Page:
Backyard activisms: Site dance, permaculture and sustainability
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Barbour, K. (2019). Backyard activisms: Site dance, permaculture and sustainability. Choreographic Practices, 10(1), 113–125. https://doi.org/10.1386/chor.10.1.113_1
Permanent Research Commons link: https://hdl.handle.net/10289/12950
Site dance performance offers creative opportunities for social and environmental activism. Conversely, social and environmental activism is becoming increasingly performative in seeking to evocatively engage a wide range of community members in both local and global concerns. The following pages focus on how research poetry arising in the creative process of developing performances of site dance may support activism. Drawing on interdisciplinary understandings of permaculture and sustainability and new approaches in narrative representation, the research poetry expresses backyard activism in a complementary manner to the site dance itself. The poetry synthesizes creative journal entries relating to somatic improvisation and choreography with dancers, and interviews and discussions with relevant community members. In Aotearoa New Zealand and in this wider neo-liberal era, urban residents are moving away from backyard gardening and local seasonal produce, and towards consumption of mass-produced, regulated and imported foods. In this context, community activism through performance may support local and alternative food movements and speak back to dominant, sociocultural and political power systems and norms relating to food production, consumption and sustainability.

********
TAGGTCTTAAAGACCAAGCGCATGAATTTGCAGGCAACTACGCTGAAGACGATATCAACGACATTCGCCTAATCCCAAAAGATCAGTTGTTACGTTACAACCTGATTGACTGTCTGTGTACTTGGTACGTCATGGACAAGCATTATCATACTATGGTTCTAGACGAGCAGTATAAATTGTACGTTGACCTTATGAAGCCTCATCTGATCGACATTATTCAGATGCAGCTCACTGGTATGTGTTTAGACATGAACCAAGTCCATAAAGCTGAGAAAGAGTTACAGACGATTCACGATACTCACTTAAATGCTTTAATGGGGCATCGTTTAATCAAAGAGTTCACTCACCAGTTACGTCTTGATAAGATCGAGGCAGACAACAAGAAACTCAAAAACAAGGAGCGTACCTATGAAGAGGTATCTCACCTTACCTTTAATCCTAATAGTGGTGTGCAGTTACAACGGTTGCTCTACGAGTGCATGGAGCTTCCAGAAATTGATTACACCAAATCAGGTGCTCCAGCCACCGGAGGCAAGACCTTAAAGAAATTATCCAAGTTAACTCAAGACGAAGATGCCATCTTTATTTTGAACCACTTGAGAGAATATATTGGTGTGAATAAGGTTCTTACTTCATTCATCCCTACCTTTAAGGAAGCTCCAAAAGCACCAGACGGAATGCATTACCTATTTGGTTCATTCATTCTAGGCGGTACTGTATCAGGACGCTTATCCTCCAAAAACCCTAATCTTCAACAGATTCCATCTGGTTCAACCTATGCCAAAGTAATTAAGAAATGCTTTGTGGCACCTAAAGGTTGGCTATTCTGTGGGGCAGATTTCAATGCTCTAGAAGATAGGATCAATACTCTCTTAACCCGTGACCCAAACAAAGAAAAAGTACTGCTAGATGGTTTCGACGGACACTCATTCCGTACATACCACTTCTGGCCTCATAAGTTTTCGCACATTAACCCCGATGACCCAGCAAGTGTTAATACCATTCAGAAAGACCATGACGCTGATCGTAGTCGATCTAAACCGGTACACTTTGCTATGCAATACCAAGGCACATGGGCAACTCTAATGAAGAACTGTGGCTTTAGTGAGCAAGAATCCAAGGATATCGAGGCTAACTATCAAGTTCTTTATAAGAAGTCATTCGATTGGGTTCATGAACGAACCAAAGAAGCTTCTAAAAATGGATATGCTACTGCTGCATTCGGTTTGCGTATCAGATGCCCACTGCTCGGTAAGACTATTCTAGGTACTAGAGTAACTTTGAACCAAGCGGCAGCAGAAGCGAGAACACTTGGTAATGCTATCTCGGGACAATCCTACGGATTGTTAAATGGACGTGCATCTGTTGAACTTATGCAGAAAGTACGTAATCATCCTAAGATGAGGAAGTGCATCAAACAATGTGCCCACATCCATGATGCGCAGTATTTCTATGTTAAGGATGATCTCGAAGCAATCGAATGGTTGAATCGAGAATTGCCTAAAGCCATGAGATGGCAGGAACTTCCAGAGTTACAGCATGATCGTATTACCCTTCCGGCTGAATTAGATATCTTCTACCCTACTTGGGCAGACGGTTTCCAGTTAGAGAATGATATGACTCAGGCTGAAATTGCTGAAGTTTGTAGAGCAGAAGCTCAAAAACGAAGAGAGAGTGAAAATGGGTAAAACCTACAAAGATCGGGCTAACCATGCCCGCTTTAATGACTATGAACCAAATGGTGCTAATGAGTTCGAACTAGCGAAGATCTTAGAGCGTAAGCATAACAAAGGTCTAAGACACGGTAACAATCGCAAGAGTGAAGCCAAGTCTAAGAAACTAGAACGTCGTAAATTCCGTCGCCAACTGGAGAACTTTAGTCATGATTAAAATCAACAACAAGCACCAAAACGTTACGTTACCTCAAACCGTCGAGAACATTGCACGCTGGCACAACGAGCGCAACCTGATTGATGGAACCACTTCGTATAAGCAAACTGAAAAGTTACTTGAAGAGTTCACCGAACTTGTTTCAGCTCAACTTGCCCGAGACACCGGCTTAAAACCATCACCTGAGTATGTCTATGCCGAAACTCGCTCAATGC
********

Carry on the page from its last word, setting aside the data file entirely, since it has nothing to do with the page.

This is an author’s accepted version of an article published in the journal: Choreographic Practices. © 2019 Intellect.